The Canandaigua, NY, vintner believes Party in a Box marks a first in the wine industry: two different wines in two separate bags, each containing 2.5 L of wine. Especially unusual is that each bag is heat-sealed with the company's patented Twist 'N Serve(TM) spout.
The box includes scoring that enables the consumer to pull out two spouts from a side panel. Each spout turns on or off like a faucet, eliminating leakage that sometimes occurred with diaphragm-like spouts common to some wine boxes. Georgia-Pacific (Atlanta, GA) supplies the Coralure® box, which includes a 20-pt SUS top linerboard that's litho-printed in six colors. Completing the structure are a 38# medium and a 69# linerboard.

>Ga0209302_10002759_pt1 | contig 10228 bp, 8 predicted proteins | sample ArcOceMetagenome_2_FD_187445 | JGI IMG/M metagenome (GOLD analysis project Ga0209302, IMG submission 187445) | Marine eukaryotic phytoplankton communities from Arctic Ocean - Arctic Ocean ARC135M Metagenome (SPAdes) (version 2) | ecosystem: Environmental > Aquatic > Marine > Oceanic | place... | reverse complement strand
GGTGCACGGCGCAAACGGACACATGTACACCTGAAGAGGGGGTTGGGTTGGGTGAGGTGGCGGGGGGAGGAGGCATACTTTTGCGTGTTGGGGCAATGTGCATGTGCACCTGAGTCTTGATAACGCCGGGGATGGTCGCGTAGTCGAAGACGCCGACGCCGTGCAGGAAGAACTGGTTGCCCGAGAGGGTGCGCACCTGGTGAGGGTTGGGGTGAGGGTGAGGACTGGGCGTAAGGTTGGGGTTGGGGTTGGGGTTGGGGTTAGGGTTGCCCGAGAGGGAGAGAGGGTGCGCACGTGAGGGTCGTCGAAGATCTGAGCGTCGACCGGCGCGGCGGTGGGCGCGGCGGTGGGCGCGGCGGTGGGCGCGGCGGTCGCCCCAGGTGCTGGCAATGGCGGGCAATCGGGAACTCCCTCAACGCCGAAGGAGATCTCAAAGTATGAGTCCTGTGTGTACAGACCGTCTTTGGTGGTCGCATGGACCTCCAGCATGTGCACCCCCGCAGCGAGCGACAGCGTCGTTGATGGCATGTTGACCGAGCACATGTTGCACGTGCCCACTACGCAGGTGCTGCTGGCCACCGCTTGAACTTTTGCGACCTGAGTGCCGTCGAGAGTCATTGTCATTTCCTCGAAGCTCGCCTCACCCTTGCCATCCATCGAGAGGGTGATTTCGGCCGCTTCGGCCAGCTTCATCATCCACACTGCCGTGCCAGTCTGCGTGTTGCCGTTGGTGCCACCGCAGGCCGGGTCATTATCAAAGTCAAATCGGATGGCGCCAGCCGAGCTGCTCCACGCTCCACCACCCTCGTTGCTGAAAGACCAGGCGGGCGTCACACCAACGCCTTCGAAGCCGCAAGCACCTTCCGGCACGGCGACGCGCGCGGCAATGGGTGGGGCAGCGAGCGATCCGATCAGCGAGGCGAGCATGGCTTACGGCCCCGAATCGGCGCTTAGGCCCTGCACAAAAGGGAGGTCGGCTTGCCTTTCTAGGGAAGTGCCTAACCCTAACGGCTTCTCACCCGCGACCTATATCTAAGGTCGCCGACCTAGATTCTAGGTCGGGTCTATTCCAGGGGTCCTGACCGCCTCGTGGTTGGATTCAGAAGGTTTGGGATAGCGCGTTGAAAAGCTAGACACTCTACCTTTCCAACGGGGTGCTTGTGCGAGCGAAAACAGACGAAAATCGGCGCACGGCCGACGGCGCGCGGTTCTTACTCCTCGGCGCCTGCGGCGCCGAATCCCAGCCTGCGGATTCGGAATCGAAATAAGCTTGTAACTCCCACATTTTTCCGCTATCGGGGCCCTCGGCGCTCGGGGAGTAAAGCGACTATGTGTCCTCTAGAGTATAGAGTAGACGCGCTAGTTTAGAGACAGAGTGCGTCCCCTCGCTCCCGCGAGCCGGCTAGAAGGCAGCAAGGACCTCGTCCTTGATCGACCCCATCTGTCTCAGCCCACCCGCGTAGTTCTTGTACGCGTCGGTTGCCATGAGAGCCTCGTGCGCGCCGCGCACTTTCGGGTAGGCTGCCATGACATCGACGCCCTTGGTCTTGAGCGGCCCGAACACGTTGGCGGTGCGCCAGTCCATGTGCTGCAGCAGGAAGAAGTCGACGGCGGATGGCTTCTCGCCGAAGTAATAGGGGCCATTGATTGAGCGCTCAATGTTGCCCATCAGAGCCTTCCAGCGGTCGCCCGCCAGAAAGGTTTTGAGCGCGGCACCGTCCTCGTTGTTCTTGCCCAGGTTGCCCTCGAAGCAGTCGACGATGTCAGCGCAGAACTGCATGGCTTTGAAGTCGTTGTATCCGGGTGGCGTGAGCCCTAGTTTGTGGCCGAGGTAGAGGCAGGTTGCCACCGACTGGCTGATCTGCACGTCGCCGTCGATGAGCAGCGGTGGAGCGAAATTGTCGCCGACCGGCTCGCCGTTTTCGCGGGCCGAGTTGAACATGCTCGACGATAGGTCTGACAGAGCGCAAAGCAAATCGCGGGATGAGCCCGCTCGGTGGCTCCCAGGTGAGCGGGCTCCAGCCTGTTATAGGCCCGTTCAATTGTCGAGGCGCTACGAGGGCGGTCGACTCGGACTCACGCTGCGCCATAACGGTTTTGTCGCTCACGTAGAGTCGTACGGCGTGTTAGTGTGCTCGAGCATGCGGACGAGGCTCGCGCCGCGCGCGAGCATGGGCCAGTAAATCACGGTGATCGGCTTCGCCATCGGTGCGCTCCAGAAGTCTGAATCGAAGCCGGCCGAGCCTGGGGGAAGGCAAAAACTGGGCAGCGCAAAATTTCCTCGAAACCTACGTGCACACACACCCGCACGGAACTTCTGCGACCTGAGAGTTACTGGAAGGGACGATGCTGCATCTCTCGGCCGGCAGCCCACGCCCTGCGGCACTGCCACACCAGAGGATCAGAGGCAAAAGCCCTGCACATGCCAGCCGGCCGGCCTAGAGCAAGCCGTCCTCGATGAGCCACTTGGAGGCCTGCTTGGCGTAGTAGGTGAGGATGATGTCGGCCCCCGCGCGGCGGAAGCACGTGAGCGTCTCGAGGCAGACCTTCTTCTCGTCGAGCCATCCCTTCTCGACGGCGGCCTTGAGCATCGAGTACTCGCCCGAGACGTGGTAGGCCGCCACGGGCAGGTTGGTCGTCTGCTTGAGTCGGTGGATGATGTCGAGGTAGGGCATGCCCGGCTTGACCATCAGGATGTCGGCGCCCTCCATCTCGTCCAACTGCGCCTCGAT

The three-piece injection-molded polypropylene/polyethylene spout comes from a company in South Africa. Spouts are heat-sealed to an inner bag sourced through Huntsman Packaging (Salt Lake City, UT). Canandaigua would not divulge the exact film structure, saying only that its thickness exceeds 5.5 mils. Huntsman adhesive-laminates the multilayer structure, which includes a proprietary barrier layer film supplied by a Japanese manufacturer. That film is sandwiched between PE layers. "It provides high oxygen barrier that's allowed us to lengthen the product's shelf life about 40 percent," says a purchasing representative from Canandaigua, who preferred not to be identified. He says the company is projecting shelf life of up to 18 months. Party in a Box packs are manually filled for now. Strong sales growth could lead to the purchase of automatic equipment. Party in a Box sells for $13.99 nationwide.
"The Twist 'N Serve spout is a first in the bag-in-box wine segment, and it gives us a point of difference," notes Therese Corrigan-Bastuk, the company's consumer focus brand director. Because the Party in a Box first debuted in April and the Twist 'N Serve spout in January, she says it's too early to gauge the success of either.